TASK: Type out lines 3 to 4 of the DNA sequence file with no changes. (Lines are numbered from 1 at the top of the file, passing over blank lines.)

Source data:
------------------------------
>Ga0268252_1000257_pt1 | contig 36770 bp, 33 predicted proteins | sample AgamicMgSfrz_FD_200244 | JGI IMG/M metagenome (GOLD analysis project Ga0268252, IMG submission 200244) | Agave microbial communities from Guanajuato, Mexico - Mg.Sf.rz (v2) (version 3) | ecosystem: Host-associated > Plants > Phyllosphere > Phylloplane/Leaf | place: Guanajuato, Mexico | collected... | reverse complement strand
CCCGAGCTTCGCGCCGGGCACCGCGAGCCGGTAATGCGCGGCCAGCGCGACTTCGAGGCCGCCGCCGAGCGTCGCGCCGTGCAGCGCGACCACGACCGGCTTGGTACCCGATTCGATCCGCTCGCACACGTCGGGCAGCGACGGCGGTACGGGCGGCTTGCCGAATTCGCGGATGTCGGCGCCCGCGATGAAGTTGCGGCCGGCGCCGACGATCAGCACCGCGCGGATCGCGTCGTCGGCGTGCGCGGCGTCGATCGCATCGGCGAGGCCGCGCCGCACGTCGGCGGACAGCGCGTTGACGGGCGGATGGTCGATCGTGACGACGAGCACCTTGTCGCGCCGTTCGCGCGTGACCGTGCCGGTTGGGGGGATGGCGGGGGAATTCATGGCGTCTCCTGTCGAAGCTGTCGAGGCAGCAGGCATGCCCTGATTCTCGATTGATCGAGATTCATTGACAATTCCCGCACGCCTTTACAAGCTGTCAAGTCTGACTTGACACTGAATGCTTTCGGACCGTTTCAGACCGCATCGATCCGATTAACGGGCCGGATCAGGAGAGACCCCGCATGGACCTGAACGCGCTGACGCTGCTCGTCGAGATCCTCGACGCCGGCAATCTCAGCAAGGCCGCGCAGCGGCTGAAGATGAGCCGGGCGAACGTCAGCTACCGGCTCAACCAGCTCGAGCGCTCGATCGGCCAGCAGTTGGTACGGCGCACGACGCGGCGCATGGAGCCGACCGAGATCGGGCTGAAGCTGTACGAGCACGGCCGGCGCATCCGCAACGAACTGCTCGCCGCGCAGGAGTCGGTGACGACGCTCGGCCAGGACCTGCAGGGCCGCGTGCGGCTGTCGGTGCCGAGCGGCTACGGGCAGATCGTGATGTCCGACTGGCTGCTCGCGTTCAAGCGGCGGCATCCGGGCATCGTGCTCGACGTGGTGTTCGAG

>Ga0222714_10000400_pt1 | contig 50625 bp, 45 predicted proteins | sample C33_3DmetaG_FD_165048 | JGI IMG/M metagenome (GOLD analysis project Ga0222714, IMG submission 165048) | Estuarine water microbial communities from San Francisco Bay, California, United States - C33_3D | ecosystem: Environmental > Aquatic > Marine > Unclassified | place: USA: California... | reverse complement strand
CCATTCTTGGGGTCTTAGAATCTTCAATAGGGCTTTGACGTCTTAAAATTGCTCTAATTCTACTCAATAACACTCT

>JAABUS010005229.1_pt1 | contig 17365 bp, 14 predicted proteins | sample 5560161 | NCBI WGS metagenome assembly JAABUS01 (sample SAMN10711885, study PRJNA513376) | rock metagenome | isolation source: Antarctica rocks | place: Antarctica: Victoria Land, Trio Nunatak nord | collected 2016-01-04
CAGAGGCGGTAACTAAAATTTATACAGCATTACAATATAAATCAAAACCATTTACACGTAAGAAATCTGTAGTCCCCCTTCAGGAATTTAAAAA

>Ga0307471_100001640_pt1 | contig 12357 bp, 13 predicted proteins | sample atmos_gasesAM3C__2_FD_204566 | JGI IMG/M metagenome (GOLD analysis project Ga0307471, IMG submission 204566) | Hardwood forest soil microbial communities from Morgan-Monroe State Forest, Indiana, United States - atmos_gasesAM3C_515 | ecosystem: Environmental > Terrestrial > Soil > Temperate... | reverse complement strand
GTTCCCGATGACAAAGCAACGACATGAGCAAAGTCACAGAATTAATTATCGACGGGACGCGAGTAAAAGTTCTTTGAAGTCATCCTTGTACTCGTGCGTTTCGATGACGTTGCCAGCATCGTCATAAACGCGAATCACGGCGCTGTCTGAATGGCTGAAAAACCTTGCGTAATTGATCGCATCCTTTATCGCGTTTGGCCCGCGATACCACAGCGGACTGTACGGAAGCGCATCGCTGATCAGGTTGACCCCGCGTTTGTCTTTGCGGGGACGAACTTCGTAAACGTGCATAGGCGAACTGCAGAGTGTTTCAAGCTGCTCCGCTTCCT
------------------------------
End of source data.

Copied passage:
>Ga0222714_10000400_pt1 | contig 50625 bp, 45 predicted proteins | sample C33_3DmetaG_FD_165048 | JGI IMG/M metagenome (GOLD analysis project Ga0222714, IMG submission 165048) | Estuarine water microbial communities from San Francisco Bay, California, United States - C33_3D | ecosystem: Environmental > Aquatic > Marine > Unclassified | place: USA: California... | reverse complement strand
CCATTCTTGGGGTCTTAGAATCTTCAATAGGGCTTTGACGTCTTAAAATTGCTCTAATTCTACTCAATAACACTCT